Metallica is one of the most successful bands of all time. They're also the example given in the Wikipedia page for "selling out."
It’s hard to stand out from a crowd by being the same as everyone else. But once the crowd knows you, average is good. That’s true whether you’re an aspiring Senator or an aspiring musician, and that’s why we complain about sellouts so bitterly and so often.
In 2009, Marco Rubio, the Republican former Speaker of the Florida House of Representatives, was a longshot to win a Senate seat. When Rubio announced his candidacy, Florida’s governor Charlie Crist was the assumed winner, backed by the Republican leadership. Rubio had only 4% of the vote in early primary polls and trailed Crist by 30 points early in the race.
On election day, however, Rubio decisively defeated both the Democratic nominee and Crist -- who had dropped out of the Republican primary to run as an Independent in the face of Rubio’s rising popularity. Rubio campaigned on his life story as the son of poor immigrants, but he also embraced the Tea Party. He portrayed himself as an outsider and champion of fiscal responsibility (and lower taxes). He stressed his opposition to Obamacare and the stimulus plan that his opponents supported. The highly energized and mobilized Tea Partiers helped him defeat an overwhelming favorite.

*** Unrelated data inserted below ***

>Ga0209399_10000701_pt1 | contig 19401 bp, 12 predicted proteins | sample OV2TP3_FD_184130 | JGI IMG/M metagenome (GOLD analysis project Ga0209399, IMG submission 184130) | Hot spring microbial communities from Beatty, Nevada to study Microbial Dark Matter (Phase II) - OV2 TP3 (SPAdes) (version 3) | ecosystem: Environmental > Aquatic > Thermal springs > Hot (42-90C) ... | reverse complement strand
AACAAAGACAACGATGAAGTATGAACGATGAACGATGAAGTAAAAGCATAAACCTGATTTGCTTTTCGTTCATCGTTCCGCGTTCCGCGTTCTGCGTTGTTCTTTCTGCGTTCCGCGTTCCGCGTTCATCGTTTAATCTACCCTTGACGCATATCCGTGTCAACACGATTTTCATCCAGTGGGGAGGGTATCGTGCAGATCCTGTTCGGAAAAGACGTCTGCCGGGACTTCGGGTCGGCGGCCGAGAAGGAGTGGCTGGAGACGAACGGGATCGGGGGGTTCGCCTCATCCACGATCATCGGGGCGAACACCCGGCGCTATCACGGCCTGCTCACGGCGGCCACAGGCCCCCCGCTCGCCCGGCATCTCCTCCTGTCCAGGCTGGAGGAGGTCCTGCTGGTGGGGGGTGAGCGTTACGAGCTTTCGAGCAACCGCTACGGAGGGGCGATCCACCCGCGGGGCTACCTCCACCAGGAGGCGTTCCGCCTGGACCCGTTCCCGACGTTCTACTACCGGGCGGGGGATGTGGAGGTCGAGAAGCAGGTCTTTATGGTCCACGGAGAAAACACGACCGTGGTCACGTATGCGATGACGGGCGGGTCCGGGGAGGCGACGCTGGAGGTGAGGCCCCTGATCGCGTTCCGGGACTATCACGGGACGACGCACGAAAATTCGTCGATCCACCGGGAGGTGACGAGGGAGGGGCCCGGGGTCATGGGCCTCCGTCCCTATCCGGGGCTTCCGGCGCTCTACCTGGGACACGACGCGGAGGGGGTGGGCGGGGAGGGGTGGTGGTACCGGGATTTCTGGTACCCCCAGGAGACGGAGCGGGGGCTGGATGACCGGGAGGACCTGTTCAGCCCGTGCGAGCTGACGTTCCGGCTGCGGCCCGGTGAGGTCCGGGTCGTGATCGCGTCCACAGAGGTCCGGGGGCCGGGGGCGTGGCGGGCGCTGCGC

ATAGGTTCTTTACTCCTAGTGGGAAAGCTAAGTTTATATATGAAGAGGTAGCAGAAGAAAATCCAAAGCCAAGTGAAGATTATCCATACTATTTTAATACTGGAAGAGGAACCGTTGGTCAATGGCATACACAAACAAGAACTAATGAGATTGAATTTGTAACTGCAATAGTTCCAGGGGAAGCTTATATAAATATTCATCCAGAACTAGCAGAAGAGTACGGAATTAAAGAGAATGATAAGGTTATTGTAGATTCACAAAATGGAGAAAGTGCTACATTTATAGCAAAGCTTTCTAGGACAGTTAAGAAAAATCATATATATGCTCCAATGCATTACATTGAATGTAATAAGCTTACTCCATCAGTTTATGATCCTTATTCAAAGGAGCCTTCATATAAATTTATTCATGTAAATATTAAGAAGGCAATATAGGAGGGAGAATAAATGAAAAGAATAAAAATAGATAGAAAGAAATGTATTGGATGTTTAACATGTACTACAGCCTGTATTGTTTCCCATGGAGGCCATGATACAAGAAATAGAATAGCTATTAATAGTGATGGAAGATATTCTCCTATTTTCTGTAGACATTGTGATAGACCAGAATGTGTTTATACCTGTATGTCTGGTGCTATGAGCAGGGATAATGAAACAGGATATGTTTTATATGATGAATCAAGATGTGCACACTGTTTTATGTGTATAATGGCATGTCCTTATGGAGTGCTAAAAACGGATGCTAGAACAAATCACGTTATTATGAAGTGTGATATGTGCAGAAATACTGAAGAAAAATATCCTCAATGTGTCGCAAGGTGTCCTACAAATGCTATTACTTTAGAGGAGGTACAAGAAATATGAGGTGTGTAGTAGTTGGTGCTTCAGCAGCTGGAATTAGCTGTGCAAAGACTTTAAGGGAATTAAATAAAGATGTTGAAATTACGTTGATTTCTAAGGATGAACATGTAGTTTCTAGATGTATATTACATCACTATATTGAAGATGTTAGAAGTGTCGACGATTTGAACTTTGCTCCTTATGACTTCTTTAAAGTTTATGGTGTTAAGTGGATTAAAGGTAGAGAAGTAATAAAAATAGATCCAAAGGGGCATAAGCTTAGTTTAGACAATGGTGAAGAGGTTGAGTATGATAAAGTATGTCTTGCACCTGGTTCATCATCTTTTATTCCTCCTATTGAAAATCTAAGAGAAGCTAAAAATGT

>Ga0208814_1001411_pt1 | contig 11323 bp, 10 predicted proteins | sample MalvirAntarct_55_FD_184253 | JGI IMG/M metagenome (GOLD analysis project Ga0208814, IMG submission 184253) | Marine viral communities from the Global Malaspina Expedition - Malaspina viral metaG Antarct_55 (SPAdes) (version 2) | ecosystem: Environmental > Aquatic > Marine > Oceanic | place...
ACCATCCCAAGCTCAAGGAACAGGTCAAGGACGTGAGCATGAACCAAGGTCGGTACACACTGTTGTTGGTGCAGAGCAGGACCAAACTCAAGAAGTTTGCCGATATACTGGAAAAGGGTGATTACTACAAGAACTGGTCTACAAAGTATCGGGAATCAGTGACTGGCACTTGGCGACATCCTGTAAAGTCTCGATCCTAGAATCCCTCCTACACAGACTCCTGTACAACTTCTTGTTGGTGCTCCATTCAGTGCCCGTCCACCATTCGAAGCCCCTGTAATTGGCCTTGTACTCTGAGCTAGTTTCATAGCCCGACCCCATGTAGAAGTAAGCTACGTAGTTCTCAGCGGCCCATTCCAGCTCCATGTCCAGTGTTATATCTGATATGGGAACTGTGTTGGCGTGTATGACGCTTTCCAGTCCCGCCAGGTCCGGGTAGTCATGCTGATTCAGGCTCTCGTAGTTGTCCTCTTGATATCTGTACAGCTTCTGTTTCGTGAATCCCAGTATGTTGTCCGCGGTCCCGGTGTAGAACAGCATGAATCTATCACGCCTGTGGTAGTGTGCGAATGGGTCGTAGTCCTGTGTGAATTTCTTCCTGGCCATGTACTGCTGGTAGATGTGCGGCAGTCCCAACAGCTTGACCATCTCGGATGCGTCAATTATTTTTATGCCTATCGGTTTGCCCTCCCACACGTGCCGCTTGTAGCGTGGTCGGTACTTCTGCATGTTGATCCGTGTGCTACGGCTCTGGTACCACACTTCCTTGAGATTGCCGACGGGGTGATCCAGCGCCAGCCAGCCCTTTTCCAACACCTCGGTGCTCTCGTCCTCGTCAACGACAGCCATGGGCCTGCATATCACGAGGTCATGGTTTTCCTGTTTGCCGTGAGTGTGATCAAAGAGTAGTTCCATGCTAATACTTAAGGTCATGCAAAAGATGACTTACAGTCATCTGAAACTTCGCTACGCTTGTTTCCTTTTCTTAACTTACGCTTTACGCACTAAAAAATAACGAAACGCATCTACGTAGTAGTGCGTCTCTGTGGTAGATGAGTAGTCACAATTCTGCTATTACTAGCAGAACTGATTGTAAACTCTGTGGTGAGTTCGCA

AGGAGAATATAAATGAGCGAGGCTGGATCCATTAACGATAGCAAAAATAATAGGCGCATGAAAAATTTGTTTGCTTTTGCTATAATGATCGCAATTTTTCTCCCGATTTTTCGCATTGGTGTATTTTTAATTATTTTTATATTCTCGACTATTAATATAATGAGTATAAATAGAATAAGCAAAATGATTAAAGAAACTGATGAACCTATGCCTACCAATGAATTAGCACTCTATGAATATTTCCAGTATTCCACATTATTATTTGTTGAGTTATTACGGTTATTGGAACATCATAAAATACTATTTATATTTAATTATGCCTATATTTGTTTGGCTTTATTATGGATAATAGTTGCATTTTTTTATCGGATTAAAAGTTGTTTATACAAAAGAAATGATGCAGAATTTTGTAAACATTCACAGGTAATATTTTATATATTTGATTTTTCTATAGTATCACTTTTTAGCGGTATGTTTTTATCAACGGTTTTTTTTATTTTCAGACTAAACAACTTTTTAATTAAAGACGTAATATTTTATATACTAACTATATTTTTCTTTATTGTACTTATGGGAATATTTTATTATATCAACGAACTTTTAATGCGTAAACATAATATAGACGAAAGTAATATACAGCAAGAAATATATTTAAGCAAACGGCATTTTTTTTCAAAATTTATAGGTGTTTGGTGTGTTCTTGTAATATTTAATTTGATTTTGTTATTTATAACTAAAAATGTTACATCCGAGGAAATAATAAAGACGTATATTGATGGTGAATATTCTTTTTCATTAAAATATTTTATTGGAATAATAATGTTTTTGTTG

The victory made Rubio a nationally recognizable Senator. The press speculated about his presidential potential and Romney considered him as a running mate. (A Tea Party poll found him to be the favored Tea Party vice presidential pick.)
But once Rubio acceded to the national stage, his favor among the Tea Party cooled. He worked with Democrats on an immigration bill that represented the bipartisanship the Tea Party shunned and seemed to violate his campaign pledge of not giving “amnesty” to illegal immigrants. He expressed support for Mitch McConnell, a member of the Republican establishment that the Tea Party wanted to overrun. Former supporters assumed that Rubio was turning his back on them to curry favor with Washington insiders and the broader public for the sake of his presidential ambitions. Some began to label Rubio a "sellout."
Political scientists would describe Rubio’s sellout as responding to the incentives of the median voter theorem. If you assume that voters can line up candidates along one dimension (so from very liberal to very conservative), the theorem states that the winner will represent the values of the voters in the middle of the electorate. If you’re Mitt Romney facing Barack Obama, you know that the most conservative voters will go for you over Obama. So why not take a more moderate position to fight Obama for centrist voters?
So long as they can do so without alienating their more partisan supporters, candidates A and B should take more centrist positions to win over median voters.